"The flow of my life is bound by its limits; the mind bent on knowledge, however, never is. If forced to follow something limited by no bounds, the bounded [current of life] is put in danger." (Zhuangzi, 3:1; Ziporyn) Thus begins the third and shortest chapter of the Inner Chapters. It is essentially about "how to nourish life" or how best to live, and its pivotal story is that of a cook whose description of how to butcher an ox leads King Hui to exclaim, "I have learned how to nourish life!"
It might be best to begin by considering the question of how this supposed 'radical moral relativist' can presume to tell us how best to live. The most obvious answer, it seems to me, is that since he does do so, we would do better to question why we ourselves have reached the conclusion that he should not. Put simply, Zhuangzi tells us that each thing is essentially "self-so" and "right" not as a judgment of the character of its actual behavior in the world, but by virtue of its being in the world. To affirm all things is not to endorse their every behavior. This possible disjunction between self-so rightness and actual behavior would seem to apply only to human beings who are alone capable of willful, self-destructive behavior. Zhuangzi suggests as a normative value that we do best when we nourish what we are given so as to fully realize that given. This will be realized uniquely in each being in as much as each being has a different set of givens. Our failure to live best according to our givens does not, however, obviate our essential "rightness". Our failures are ever much an expression of that "rightness" as are our 'successes'.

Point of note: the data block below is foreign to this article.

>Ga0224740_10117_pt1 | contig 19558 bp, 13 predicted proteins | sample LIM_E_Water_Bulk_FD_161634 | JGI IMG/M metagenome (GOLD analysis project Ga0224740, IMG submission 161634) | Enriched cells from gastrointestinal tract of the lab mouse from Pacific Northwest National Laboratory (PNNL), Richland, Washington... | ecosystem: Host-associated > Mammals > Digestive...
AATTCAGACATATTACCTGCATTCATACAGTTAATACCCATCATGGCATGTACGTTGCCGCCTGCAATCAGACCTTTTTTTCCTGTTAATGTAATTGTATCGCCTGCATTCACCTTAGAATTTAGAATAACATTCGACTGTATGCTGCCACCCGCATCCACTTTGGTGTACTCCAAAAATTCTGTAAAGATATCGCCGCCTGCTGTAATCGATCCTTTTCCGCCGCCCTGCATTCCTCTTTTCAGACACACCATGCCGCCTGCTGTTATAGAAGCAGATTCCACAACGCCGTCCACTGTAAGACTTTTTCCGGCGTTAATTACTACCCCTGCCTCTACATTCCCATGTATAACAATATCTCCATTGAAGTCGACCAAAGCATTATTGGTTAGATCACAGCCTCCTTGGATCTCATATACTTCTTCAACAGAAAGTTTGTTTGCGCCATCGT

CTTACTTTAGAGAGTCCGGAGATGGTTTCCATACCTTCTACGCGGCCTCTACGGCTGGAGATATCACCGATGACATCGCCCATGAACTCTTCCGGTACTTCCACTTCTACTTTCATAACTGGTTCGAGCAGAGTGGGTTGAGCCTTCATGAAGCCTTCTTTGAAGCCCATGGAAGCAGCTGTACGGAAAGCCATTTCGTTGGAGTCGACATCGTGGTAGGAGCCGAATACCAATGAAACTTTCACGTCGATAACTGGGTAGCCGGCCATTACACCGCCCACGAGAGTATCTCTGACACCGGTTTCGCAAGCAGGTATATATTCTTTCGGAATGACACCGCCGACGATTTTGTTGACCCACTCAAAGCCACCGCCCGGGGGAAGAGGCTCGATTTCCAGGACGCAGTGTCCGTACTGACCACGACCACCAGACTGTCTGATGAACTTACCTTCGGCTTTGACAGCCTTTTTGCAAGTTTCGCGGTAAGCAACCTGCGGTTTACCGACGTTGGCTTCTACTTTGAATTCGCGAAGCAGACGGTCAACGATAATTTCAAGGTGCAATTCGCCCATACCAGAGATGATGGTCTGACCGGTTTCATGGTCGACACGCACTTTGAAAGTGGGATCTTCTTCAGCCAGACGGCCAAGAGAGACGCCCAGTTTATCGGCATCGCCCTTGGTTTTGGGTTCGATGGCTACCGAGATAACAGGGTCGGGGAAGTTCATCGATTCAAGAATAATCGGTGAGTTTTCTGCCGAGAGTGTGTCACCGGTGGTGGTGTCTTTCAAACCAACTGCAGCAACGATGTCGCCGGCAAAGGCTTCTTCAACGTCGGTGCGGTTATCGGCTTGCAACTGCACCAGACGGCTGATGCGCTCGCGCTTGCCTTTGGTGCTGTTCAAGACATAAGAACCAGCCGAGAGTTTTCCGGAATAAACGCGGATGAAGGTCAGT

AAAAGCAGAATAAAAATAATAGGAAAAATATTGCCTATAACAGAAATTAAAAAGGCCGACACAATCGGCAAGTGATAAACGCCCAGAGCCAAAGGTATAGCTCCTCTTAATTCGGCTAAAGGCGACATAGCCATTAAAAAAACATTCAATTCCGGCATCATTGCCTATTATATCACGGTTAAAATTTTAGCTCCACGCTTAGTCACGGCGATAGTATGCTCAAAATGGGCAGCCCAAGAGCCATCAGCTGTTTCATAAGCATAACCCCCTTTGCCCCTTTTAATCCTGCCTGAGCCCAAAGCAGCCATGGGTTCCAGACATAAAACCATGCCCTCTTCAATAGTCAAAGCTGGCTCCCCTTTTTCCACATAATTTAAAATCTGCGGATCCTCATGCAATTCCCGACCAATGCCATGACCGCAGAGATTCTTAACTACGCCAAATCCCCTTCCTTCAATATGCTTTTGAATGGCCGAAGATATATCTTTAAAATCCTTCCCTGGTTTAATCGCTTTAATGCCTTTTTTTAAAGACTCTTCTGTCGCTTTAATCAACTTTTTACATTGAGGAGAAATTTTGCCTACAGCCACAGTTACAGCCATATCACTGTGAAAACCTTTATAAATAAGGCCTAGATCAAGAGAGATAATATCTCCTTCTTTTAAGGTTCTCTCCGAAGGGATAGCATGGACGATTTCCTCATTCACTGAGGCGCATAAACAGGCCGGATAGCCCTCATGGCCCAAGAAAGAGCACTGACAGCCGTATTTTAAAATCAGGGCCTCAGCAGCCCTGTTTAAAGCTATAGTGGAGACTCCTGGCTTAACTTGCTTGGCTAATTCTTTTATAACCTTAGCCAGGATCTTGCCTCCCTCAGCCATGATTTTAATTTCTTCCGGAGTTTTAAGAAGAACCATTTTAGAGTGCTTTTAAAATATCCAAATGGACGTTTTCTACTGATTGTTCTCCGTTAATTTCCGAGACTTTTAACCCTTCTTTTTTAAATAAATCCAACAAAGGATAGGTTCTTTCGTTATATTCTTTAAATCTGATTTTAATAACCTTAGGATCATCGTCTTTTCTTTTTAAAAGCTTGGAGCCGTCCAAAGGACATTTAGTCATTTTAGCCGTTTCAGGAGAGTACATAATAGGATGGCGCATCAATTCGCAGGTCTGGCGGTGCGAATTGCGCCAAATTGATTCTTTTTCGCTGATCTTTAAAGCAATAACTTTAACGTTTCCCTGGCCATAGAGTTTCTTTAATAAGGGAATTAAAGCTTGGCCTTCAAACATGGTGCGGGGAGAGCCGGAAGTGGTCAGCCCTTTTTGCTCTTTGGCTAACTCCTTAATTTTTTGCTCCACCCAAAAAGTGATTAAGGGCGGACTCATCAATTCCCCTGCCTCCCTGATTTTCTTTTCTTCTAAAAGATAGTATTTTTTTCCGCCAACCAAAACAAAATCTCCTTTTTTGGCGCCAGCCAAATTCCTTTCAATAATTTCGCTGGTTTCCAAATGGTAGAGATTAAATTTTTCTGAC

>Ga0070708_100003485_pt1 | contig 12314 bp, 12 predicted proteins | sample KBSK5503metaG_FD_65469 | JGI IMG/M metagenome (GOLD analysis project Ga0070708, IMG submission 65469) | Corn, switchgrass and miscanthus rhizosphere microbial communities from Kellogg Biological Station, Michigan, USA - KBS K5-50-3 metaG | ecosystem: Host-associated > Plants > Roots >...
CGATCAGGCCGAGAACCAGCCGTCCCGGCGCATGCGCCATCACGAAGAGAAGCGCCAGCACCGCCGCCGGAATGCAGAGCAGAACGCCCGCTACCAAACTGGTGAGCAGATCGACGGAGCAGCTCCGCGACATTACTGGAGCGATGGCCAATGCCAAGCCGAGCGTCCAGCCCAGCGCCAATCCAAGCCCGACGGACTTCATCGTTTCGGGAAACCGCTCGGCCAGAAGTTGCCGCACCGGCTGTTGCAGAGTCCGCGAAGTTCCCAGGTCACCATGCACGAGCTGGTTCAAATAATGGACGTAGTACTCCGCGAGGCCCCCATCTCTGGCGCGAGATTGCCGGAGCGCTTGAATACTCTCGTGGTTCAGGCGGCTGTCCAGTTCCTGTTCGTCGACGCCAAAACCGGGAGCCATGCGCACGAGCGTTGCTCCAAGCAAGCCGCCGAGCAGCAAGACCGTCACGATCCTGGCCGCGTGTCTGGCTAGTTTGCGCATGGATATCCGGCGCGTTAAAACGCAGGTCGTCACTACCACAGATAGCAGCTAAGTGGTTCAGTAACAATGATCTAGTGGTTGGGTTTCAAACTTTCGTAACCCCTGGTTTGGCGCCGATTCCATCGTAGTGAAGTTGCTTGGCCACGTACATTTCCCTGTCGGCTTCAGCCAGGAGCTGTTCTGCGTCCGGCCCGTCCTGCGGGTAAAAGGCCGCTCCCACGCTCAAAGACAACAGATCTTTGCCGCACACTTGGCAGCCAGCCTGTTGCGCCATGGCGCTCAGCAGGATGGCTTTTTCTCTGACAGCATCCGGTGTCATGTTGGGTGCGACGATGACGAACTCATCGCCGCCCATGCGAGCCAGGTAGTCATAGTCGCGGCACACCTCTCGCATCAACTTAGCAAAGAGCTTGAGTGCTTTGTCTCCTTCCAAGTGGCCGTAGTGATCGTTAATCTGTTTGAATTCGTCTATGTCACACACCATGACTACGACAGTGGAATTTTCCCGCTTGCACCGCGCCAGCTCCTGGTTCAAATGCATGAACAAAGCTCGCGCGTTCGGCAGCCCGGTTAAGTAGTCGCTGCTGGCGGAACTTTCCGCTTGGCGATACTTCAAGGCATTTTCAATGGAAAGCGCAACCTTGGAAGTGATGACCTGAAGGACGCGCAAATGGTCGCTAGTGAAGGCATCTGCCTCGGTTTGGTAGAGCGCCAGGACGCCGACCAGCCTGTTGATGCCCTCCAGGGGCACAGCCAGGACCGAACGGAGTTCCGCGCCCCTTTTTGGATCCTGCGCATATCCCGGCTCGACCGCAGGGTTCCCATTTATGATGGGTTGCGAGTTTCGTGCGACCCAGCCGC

Zhuangzi's opening statement is a cornerstone of his philosophy of life, yet would seem to be the obverse, necessarily corrective side of that philosophy. Elsewhere we are exhorted to "go beyond the bounds" (if it is within the range of our givens); here we are told that it is dangerous to do so. But the focus is completely different. The going-beyond that he recommends is that which opens itself to the inexplicable after allowing "the understanding consciousness to rest in what it does not know." This limitlessness nourishes. The going-beyond excoriated here is the endless and futile pursuit of a knowledge that cannot be found. This limitlessness saps the strength and sunders the heart from its rootedness in the inexplicable.
Similarly, Zhuangzi typically exhorts us to “far and unfettered wandering” “beyond the dust and grime” in the “vast wilds of open nowhere”. Yet here he offers a much more prosaic vision of the consequences of nurturing life as “what enables us to maintain our bodies, to keep the life intact, to nourish those near and dear to us, and to fully live out our years.” I have called this the obverse side of his philosophy only because we are prone to assume that mysticism somehow pulls us out from the everyday concerns of life, and yet Zhuangzi sees no such disconnect. The mystical is not an escape from life, but the condition for its most practical fulfillment.
You can check out Scott's writings on Zhuangzi here.